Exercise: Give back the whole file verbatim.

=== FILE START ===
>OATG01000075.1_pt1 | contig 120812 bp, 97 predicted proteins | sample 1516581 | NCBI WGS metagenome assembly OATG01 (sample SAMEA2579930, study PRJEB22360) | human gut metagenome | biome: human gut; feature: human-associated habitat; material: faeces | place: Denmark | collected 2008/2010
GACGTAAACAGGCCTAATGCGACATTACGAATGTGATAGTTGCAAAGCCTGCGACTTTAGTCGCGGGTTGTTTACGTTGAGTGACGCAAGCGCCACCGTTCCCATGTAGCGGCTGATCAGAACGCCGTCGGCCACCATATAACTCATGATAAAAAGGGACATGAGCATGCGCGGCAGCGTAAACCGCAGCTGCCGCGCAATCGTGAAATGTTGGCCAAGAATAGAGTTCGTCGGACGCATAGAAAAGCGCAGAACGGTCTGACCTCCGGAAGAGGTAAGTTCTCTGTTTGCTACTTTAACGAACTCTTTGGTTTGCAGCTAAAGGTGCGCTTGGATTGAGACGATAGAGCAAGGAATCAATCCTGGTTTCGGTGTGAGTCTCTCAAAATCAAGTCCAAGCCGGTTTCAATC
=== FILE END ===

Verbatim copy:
>OATG01000075.1_pt1 | contig 120812 bp, 97 predicted proteins | sample 1516581 | NCBI WGS metagenome assembly OATG01 (sample SAMEA2579930, study PRJEB22360) | human gut metagenome | biome: human gut; feature: human-associated habitat; material: faeces | place: Denmark | collected 2008/2010
GACGTAAACAGGCCTAATGCGACATTACGAATGTGATAGTTGCAAAGCCTGCGACTTTAGTCGCGGGTTGTTTACGTTGAGTGACGCAAGCGCCACCGTTCCCATGTAGCGGCTGATCAGAACGCCGTCGGCCACCATATAACTCATGATAAAAAGGGACATGAGCATGCGCGGCAGCGTAAACCGCAGCTGCCGCGCAATCGTGAAATGTTGGCCAAGAATAGAGTTCGTCGGACGCATAGAAAAGCGCAGAACGGTCTGACCTCCGGAAGAGGTAAGTTCTCTGTTTGCTACTTTAACGAACTCTTTGGTTTGCAGCTAAAGGTGCGCTTGGATTGAGACGATAGAGCAAGGAATCAATCCTGGTTTCGGTGTGAGTCTCTCAAAATCAAGTCCAAGCCGGTTTCAATC